If it’s important to you, you’ll do it. And if not now, when? You may think conditions are not right and that things one day will be better, but that’s rarely true.

Roadblocks to Dreams

Don’t let excuses keep you from your dreams. Don’t tell yourself you’re too old, too young, too poor, too rich, too busy, too sick, too healthy, too reliant on others, too consumed with other responsibilities. Don’t wait on others to solve your problems, or you’ll wait a lifetime with no results. You are the only one responsible for you.

Poof, You’re Gone

You and I could be gone one second from now. Each breath is an opportunity to not waste the rest of our breaths and live the dreams we were placed on this earth to accomplish. Our dreams are not just random ideas that came into our heads, they are gifts we need to embrace and on which we need to take action.

Ask questions.
Make plans.
Take action.
Measure action.
Make new plans.
Keep taking action.
Live the joy of knowing your dreams became a reality.

Yes, it actually can be a happy new year.


Eric Rhoads

PS: One of my action items, based on encouragement from many of my readers, is to help others find these Sunday messages. Maybe, if one day this gains some steam and gets some national recognition or notoriety, it could change more lives, maybe become a book or a few, and do what I was put on this earth to do.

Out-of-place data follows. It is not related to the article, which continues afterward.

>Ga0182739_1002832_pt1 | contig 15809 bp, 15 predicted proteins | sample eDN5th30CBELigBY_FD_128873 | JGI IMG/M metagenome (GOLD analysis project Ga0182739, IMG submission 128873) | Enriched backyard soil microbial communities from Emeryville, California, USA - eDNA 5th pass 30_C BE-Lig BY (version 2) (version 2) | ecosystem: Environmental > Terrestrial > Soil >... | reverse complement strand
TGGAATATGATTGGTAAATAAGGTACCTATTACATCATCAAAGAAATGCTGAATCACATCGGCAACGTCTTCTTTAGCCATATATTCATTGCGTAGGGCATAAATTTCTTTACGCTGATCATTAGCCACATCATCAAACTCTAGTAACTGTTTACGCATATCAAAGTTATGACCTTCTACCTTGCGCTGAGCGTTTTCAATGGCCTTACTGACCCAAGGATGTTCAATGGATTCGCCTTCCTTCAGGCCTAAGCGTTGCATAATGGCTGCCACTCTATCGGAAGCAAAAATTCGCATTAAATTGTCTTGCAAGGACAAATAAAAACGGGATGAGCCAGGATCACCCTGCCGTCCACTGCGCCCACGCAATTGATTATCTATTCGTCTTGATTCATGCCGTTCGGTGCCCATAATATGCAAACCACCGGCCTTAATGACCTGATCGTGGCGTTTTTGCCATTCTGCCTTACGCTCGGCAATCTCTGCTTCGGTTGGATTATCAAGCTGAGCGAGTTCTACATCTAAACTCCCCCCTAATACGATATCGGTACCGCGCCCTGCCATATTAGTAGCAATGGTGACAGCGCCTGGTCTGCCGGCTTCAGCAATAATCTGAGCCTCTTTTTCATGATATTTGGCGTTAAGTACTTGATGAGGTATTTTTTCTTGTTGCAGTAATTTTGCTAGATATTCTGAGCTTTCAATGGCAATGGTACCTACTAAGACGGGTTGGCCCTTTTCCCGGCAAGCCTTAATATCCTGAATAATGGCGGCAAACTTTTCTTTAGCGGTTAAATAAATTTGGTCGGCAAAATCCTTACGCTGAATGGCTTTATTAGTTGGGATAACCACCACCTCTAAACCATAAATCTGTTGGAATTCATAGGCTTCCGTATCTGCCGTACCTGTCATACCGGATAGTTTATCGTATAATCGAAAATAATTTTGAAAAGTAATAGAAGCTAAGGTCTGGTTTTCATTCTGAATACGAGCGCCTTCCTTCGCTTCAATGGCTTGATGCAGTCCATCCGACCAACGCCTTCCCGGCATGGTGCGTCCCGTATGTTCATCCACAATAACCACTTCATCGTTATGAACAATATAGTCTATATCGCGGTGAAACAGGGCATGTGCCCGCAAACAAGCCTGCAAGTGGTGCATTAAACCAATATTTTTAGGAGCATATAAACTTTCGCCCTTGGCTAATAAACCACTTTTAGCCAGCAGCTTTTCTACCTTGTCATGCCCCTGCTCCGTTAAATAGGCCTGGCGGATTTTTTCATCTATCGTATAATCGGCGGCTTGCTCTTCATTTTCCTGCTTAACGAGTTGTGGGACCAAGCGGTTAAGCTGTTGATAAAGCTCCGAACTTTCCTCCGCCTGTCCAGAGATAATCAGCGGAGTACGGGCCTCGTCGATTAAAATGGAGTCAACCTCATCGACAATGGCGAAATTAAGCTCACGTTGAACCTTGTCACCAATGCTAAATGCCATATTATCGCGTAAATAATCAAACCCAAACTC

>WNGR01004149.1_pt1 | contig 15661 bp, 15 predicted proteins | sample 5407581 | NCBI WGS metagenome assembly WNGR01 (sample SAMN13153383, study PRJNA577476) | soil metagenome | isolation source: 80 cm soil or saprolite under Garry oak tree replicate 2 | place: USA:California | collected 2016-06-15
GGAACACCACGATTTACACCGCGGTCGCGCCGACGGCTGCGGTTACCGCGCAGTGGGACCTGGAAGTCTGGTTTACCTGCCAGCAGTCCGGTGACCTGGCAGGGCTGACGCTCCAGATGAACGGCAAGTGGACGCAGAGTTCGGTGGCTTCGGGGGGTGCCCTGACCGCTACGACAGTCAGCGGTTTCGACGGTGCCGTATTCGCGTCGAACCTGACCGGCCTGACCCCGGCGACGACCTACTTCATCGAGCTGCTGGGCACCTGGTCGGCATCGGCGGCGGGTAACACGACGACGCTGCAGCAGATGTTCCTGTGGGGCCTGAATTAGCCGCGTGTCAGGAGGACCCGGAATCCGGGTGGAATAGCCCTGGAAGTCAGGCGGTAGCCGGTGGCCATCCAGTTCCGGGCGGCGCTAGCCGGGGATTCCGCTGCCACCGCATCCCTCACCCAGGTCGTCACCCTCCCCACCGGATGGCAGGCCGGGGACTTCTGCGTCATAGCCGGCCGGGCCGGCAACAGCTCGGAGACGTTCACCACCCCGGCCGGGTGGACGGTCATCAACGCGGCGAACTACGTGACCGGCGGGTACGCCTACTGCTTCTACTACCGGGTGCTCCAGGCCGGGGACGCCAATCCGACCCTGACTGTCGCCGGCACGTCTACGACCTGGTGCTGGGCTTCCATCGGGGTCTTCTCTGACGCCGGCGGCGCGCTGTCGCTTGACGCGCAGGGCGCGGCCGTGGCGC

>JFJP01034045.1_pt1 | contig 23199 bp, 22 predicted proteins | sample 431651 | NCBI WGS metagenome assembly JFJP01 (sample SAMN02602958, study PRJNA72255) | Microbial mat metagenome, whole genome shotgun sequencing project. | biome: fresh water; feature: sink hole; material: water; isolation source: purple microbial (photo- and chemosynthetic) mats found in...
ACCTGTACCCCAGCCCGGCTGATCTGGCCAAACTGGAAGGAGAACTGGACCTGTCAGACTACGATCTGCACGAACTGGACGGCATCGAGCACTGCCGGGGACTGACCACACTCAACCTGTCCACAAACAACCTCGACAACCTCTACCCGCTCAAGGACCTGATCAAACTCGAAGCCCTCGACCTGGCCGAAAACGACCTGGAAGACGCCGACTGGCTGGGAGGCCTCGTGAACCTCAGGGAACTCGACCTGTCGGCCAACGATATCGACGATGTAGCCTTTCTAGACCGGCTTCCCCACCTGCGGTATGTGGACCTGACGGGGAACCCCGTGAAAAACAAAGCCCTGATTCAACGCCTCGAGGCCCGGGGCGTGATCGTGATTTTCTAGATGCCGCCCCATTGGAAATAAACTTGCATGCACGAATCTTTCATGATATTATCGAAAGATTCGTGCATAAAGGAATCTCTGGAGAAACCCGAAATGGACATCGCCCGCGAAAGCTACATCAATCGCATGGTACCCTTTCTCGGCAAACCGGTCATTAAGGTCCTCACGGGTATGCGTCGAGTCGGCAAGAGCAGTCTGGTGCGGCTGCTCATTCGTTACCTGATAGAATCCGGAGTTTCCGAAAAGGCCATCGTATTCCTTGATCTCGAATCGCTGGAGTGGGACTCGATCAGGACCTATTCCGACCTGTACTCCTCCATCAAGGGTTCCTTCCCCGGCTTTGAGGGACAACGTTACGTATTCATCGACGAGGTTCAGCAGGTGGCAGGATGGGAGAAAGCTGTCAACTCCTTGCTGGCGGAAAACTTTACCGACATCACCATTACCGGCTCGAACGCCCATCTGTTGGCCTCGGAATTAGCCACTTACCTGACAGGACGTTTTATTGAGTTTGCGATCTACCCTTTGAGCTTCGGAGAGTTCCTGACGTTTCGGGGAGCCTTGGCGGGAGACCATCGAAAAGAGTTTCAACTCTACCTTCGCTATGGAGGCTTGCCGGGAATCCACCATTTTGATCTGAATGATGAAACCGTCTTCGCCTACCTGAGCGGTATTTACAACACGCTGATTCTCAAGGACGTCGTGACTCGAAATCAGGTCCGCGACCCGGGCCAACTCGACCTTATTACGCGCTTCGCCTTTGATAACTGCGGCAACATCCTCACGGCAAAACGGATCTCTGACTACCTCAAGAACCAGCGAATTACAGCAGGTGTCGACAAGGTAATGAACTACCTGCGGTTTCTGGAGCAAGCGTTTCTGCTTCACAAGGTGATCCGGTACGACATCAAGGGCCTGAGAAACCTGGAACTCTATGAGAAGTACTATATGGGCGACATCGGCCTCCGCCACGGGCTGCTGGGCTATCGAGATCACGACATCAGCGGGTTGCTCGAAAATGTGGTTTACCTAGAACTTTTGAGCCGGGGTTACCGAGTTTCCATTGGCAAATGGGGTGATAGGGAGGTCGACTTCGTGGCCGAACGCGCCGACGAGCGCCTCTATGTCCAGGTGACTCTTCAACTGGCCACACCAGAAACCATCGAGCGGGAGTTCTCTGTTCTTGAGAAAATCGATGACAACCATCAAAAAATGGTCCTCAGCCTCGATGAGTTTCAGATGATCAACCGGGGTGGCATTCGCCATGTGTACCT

If you, and each person who opens these e-mails, would do just three things, it would help tremendously. Because if I’m going to continue doing this, I need to do it right and amplify.

  1. Forward this e-mail with a note about why you find it meaningful (assuming you do) to three or more people.
  2. If you happen to know an influencer … someone in media, a blogger, a TV or radio person, a celebrity, a change agent, a book publisher, or anyone who, if they wrote about it, would bring in more readers, it could make a huge difference. Again, send a personal note.
  3. If you would copy the website link to this today and put it out on social media for others to discover it, I’d appreciate it.

My number one goal for 2019 is “Amplify to Cause Change.”

I want to say that I’m so grateful. I hear from a lot of folks every week by e-mail, in the comments below, and in person. It’s gratifying to hear your stories and how, on occasion, a thought helped you in some way. I truly, sincerely, and graciously wish you a year of abundance, of joy, and of great depth.